But as Republicans watched their lead in these battlegrounds erode under the pressure of the Dukakis counterattack, plans for executing the grand strategy for taking over the Senate were called into question.
At week’s end, Bush’s schedule for the final campaign days was in a state of flux. The Times learned, however, that the vice president will be spending two days this week in Illinois, one of the states he hoped to secure last week. Bush also campaigned in the state on Saturday.
Bush strategists earlier had announced that the vice president, in an apparent attempt to offset the intensified onslaught from the Dukakis campaign, would accept interviews from network television shows--which up until now he has turned down in favor of his own controlled campaign events.
Apart from the tendency of self-described Democrats to revert to their party as Election Day approached, here are other factors cited by Democrats as explanations for the improvement in Dukakis’ fortunes:
--Populism, Harvard style. In the past 10 days Dukakis has finally emphasized the class-conscious economic themes many Democrats had long hoped he would adopt. Using his “I’m on your side” slogan, to contrast himself with Bush, who he charges is on the side of the wealthy and privileged, Dukakis for the first time in the campaign has been stirring genuine enthusiasm in his audiences.
Ironically, the underdog motif inherent in populism is easier for Dukakis to render now, when he is far behind, than it was earlier on when he was in front and thought of by many as a liberal elitist.
--The attack on negativism. Although Bush and his supporters contend that the Democrats introduced negativism into the campaign, by ridiculing Bush at their convention, the Democrats appeared to have persuaded many voters that it is Bush who is mostly at fault for the dark side of the campaign.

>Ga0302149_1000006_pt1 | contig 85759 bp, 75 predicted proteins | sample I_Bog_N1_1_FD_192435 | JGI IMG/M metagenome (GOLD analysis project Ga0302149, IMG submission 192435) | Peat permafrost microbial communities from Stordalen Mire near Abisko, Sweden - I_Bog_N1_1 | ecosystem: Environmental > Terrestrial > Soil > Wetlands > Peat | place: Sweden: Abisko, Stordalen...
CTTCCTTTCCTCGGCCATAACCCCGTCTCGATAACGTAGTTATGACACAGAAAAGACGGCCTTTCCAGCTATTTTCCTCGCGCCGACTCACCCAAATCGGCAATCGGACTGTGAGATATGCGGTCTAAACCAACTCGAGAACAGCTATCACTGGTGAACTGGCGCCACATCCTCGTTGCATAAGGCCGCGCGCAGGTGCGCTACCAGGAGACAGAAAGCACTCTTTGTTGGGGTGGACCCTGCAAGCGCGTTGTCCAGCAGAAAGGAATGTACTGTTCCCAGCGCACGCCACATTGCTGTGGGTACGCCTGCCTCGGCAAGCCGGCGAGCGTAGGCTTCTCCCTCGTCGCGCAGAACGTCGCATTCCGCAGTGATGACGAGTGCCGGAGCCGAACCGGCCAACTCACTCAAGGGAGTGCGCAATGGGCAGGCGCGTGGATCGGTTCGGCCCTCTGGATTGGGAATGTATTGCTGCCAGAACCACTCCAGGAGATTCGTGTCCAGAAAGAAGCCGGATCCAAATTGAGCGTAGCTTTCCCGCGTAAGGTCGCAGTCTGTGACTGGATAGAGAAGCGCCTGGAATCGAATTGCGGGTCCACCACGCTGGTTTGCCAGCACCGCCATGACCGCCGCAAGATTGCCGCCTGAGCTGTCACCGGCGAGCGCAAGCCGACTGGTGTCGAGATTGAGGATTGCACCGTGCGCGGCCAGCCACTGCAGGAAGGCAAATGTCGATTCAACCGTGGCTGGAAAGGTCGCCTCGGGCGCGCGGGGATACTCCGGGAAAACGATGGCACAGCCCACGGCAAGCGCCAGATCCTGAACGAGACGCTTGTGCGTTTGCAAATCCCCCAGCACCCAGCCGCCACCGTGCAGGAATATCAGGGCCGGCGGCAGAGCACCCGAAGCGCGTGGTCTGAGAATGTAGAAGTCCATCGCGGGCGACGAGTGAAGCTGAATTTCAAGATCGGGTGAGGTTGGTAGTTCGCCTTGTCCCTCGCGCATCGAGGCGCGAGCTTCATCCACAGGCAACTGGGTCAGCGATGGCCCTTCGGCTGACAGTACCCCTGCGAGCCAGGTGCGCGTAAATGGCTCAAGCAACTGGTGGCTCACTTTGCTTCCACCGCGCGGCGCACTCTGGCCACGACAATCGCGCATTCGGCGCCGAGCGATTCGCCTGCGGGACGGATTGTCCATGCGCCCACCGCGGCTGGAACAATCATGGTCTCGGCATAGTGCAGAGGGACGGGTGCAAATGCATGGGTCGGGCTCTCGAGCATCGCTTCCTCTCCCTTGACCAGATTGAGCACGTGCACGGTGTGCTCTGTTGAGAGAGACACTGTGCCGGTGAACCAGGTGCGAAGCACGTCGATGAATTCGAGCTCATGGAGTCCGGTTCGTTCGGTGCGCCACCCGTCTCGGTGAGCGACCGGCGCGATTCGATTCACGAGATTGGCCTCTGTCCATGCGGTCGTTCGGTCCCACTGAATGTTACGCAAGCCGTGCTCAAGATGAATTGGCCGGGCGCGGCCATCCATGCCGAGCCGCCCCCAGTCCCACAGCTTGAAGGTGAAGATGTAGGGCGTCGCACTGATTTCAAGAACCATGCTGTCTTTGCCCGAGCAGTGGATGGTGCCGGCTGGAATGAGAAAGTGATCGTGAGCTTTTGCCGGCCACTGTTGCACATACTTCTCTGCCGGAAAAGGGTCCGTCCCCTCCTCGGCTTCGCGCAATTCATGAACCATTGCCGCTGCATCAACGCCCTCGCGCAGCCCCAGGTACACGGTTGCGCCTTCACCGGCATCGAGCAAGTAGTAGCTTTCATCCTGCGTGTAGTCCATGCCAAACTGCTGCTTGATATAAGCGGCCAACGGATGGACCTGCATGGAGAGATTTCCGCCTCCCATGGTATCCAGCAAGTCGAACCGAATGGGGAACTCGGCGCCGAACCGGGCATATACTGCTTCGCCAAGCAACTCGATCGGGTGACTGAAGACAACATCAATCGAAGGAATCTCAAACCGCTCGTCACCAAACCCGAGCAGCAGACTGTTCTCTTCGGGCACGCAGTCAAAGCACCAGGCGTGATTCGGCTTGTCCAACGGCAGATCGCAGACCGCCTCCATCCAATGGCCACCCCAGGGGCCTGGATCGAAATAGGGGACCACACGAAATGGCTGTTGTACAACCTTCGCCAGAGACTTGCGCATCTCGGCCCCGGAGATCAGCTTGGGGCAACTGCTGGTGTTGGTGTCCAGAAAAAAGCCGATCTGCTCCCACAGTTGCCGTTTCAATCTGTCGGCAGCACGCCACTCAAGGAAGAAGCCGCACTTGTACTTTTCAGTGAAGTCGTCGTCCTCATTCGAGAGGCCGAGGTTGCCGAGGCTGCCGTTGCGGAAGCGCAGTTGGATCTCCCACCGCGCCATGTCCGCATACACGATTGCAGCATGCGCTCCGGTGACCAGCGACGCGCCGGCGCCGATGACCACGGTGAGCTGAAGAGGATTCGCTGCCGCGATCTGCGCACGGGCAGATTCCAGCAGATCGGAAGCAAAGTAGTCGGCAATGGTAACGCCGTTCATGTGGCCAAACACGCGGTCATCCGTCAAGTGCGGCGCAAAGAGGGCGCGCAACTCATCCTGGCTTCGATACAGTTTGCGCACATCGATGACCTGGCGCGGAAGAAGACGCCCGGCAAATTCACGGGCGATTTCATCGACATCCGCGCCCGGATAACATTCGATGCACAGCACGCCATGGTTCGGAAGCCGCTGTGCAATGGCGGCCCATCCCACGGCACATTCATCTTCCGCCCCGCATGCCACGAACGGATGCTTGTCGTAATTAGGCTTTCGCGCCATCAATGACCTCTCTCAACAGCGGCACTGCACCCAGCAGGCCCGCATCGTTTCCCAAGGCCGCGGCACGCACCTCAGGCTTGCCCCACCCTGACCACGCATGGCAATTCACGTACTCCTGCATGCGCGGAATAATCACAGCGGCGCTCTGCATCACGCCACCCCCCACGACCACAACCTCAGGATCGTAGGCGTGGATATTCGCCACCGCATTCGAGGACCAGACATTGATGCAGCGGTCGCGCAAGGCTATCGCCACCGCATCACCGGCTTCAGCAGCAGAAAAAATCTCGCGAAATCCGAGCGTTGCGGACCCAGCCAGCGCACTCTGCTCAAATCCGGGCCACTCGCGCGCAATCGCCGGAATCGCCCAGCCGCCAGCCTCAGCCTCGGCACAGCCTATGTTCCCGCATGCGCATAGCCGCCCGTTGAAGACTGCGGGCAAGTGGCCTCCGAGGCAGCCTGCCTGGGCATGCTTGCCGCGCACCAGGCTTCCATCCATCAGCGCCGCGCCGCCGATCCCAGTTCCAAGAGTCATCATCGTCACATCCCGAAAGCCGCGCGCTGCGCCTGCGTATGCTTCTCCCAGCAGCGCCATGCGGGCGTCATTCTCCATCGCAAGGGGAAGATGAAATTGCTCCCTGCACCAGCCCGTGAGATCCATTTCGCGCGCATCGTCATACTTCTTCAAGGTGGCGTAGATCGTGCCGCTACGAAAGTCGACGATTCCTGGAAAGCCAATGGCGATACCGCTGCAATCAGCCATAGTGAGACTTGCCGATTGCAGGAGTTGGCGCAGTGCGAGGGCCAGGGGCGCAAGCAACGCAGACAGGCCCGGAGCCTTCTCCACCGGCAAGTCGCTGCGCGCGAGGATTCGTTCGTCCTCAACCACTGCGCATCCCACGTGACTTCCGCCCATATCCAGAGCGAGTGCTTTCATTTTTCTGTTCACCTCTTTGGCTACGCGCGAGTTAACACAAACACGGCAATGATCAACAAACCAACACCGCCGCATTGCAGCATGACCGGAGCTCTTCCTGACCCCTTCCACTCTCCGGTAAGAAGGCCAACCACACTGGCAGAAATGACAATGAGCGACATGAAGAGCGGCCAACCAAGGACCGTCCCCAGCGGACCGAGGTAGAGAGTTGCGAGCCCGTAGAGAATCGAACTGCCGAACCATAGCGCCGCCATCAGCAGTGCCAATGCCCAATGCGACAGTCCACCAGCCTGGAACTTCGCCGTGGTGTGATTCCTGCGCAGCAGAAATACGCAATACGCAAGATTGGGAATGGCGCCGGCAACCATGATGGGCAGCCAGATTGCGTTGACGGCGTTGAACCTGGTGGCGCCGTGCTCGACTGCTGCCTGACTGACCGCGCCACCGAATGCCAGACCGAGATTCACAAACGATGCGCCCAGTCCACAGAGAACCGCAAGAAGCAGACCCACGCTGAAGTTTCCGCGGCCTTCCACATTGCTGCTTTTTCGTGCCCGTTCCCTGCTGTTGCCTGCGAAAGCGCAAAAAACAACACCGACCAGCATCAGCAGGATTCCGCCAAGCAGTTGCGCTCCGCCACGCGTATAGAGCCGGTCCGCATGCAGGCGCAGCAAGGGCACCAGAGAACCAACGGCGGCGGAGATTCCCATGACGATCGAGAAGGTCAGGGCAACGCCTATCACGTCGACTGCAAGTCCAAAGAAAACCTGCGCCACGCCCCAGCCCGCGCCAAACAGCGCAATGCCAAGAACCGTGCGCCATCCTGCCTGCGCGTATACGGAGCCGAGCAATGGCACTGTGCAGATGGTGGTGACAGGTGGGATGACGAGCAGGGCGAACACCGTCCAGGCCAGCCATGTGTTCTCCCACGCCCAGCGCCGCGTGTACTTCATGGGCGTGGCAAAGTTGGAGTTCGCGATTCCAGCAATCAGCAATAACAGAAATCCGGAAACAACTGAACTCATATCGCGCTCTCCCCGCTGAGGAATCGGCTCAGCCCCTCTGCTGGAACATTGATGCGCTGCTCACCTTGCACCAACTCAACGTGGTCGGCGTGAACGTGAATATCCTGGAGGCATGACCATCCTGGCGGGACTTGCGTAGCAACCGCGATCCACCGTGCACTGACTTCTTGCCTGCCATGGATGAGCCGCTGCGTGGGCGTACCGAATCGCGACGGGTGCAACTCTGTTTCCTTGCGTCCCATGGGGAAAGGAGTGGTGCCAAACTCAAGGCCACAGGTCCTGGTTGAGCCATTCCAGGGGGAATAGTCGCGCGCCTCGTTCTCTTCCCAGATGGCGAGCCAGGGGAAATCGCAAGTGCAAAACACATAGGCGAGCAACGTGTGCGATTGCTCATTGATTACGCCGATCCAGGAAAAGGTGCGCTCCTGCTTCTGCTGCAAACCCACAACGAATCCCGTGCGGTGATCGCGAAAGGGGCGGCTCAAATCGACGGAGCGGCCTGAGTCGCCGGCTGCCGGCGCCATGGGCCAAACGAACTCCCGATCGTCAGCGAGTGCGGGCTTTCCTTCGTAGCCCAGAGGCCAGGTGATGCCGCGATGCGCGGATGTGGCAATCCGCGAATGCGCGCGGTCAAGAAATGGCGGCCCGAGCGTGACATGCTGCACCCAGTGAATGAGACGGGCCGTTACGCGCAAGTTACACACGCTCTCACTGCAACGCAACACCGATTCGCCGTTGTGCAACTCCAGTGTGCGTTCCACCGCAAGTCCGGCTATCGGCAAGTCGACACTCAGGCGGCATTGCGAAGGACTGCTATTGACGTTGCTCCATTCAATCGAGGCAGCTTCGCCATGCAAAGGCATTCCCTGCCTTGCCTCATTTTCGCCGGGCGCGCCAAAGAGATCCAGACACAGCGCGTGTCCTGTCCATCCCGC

“It’s probably the best thing they have done,” said one GOP strategist of the Dukakis attack on Bush’s tactics, “because it has made some people question their inclination to vote for Bush.” And Democrats say that by accusing Bush of trying to avoid the issues, through negativism, they have gotten voters to focus on Dukakis’ own issue positions.
--"Iron Mike’s” warmer self. Dukakis failed in the second debate to come out of his managerial shell, as his supporters had hoped. But he has been more successful subsequently in projecting his human side, in large part through campaign commercials that show him sitting in his living room, in his shirt sleeves, addressing voters directly.
Kitty Dukakis helps, too. In introducing her husband at rallies she frequently cites his support for her when their first child died to demonstrate human qualities not often evident on the stump. “Does that show sensitivity and caring?” she asks. “You bet it does”
--The Quayle factor. Democrats have never stopped pounding away at Bush’s choice of Indiana Sen. Dan Quayle as his running mate, citing it as evidence of Bush’s alleged weakness and poor judgment. This appears to be making an impression in key states such as California and New York.
In the Marist Institute poll in New York, voters given a chance to select presidential choices without having to consider running mates gave Bush a three-point advantage over Dukakis. In the same survey, the Democratic ticket of Dukakis and Texas Sen. Lloyd Bentsen had a four-point advantage over Bush and Quayle.
Staff writers John Balzar and David Lauter contributed to this story.